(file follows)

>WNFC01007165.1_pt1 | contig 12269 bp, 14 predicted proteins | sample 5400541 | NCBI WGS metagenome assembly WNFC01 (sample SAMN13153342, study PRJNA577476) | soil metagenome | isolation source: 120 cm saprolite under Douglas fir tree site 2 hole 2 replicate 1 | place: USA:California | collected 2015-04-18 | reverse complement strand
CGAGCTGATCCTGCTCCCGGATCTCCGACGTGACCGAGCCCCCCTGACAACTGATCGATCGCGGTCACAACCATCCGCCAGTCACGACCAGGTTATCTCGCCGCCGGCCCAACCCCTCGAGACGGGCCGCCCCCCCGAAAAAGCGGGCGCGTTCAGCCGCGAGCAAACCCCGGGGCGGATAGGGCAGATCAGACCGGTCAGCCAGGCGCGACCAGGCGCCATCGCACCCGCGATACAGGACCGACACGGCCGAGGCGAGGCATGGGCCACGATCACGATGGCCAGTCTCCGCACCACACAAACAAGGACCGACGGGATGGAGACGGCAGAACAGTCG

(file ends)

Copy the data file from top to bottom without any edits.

>WNFC01007165.1_pt1 | contig 12269 bp, 14 predicted proteins | sample 5400541 | NCBI WGS metagenome assembly WNFC01 (sample SAMN13153342, study PRJNA577476) | soil metagenome | isolation source: 120 cm saprolite under Douglas fir tree site 2 hole 2 replicate 1 | place: USA:California | collected 2015-04-18 | reverse complement strand
CGAGCTGATCCTGCTCCCGGATCTCCGACGTGACCGAGCCCCCCTGACAACTGATCGATCGCGGTCACAACCATCCGCCAGTCACGACCAGGTTATCTCGCCGCCGGCCCAACCCCTCGAGACGGGCCGCCCCCCCGAAAAAGCGGGCGCGTTCAGCCGCGAGCAAACCCCGGGGCGGATAGGGCAGATCAGACCGGTCAGCCAGGCGCGACCAGGCGCCATCGCACCCGCGATACAGGACCGACACGGCCGAGGCGAGGCATGGGCCACGATCACGATGGCCAGTCTCCGCACCACACAAACAAGGACCGACGGGATGGAGACGGCAGAACAGTCG